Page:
It pays to know the laws, including the rules and regs where you live and not depend on information in other areas.
    NAIS IS another problem!
    Ann
     
  12. kesoaps

    kesoaps Well-Known Member

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    Ann's right; each state is different. I don't need a tax ID number as a farmer, but if the product itself is being resold then I do. I think that most clerks don't understand the laws, either, which is where we all end up banging our heads. (But nais is coming...most likely you'll experience bio-security proceedures for your feeds first.)
     
  13. MorrisonCorner

    MorrisonCorner Mansfield, VT for 200 yrs

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    Same here in VT.. I can't get over how "groceries" aren't taxed.. but garden seeds are. Go figure. My chicken feed is also taxed. Presumably if I bought it for a commercial use (filed a schedule F) I'd either get the tax back somehow, or have a tax exempt number. But taxing vegetable seeds, seed potatoes, onion sets, rhubarb roots.. this never made any sense to me. What.. "baby food" isn't going to grow up to be "real food?"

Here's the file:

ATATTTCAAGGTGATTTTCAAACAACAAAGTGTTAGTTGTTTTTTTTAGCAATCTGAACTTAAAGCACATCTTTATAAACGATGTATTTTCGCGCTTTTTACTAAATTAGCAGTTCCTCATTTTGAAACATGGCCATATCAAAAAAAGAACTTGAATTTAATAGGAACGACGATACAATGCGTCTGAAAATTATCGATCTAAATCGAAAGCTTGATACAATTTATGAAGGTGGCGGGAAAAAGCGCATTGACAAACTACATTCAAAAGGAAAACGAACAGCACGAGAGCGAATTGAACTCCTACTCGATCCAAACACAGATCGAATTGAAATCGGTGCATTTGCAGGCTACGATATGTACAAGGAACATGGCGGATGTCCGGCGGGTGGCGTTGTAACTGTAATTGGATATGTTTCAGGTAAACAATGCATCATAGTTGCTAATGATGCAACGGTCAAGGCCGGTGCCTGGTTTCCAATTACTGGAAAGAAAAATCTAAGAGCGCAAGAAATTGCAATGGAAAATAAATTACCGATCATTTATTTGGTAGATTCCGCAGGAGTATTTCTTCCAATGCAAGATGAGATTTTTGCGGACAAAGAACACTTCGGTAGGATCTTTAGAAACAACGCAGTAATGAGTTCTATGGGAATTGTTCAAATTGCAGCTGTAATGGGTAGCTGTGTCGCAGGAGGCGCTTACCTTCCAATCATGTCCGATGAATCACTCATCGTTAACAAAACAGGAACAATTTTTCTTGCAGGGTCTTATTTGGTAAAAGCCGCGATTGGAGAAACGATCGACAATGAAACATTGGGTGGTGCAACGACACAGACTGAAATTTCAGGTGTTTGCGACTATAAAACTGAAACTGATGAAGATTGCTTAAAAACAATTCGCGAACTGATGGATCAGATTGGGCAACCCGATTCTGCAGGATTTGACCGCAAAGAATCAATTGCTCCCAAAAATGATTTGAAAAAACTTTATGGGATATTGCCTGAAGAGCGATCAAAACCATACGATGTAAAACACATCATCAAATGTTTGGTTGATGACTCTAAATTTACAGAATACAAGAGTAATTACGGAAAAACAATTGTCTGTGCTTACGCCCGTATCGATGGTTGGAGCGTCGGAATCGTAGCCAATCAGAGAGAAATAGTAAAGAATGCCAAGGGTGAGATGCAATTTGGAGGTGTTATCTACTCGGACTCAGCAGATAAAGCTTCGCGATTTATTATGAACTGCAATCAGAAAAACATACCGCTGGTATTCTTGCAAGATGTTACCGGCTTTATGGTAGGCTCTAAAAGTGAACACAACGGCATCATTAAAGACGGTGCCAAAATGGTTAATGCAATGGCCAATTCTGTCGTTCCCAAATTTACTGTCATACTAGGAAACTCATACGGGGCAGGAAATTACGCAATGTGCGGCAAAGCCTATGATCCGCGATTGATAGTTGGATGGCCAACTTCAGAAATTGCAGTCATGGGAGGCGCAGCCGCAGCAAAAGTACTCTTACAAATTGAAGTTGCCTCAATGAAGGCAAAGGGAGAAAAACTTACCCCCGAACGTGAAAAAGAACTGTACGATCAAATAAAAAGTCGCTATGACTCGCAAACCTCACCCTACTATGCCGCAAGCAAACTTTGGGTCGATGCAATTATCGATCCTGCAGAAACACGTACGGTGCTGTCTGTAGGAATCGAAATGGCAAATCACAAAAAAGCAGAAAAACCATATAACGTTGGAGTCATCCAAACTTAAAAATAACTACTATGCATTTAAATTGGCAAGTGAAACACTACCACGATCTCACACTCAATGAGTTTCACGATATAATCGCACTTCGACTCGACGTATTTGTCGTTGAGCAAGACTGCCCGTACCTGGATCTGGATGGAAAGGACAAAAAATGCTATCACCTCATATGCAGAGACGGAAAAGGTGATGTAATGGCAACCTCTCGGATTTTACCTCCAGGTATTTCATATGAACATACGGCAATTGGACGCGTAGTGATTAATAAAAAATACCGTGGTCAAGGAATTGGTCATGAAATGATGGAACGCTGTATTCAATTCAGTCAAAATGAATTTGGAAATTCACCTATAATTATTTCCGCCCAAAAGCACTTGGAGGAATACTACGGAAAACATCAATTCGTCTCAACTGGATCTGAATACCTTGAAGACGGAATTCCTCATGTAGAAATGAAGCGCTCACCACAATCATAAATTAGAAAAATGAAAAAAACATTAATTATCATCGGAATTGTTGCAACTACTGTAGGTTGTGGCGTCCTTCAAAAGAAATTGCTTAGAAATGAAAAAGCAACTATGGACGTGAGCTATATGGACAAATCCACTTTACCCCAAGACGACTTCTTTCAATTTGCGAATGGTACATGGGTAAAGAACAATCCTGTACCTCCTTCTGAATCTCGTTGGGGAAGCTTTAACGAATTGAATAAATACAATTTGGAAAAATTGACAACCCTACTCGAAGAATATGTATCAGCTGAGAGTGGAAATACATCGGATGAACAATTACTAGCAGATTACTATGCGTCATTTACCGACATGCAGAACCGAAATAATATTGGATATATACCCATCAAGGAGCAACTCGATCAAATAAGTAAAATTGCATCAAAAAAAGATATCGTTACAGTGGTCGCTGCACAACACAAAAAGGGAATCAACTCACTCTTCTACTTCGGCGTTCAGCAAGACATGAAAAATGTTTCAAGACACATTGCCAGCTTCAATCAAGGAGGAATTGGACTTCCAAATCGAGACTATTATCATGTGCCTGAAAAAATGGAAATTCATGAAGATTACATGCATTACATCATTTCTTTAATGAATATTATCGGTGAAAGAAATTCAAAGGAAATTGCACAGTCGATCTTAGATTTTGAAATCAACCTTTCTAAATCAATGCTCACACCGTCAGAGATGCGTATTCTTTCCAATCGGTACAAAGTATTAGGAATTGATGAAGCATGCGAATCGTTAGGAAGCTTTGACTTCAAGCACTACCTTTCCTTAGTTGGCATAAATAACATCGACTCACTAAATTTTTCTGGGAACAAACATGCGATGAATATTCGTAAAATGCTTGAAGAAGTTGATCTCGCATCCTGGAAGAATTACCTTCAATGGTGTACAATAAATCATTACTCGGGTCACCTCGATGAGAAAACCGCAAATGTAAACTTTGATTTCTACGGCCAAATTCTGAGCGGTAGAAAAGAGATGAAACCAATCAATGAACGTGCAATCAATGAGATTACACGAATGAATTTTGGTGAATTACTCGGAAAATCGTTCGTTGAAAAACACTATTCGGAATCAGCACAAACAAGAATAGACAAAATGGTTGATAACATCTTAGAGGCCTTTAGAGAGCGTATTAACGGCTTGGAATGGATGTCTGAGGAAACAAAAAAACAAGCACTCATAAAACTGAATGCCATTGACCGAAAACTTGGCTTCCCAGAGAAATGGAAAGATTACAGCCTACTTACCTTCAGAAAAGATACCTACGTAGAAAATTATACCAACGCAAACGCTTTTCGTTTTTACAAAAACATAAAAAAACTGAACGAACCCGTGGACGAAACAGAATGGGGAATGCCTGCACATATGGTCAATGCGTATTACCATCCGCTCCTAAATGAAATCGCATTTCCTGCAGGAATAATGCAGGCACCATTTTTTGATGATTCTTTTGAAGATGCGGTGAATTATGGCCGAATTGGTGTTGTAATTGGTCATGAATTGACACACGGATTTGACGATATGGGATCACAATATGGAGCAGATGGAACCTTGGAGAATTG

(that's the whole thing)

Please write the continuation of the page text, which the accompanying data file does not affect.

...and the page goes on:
14. ceresone

    ceresone Well-Known Member Supporter

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    Well, I can throw another into the debate-- if a kennel is producing puppies for resale, why do they have to pay sales tax on feed purchased for the puppies? and they do. and no, i dont raise dogs.
     
  15. Cheryl in SD

    Cheryl in SD Living in the Hills Supporter

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    Hi folks,

    Ok, your comments made me want to KNOW my law.

    10-45-18.5. Exemption for sale of feed for certain nondomestic animals. There are hereby specifically exempted from the provisions of this chapter and from the computation of the amount of tax imposed by it, gross receipts from the sale of feed for any nondomestic animal regulated by the Animal Industry Board pursuant to § 40-3-26, if the feed is to be used by a farmer or rancher who is regularly engaged in the breeding and raising of such animals.

    The nondomestic animals include all of my poultry, and goats as I am engaged in breeding and raising and I do sell off any excess. We don't have much land, but amount isn't an issue & we are actively engaged in growing our herds & taking steps to purchase a small farm. Therefore, according to the gal at the Rev. dept., I am considered agricultrual exempt (you just have to breed, raise & sell excess stock). So by law in SD, I can get it tax exempt.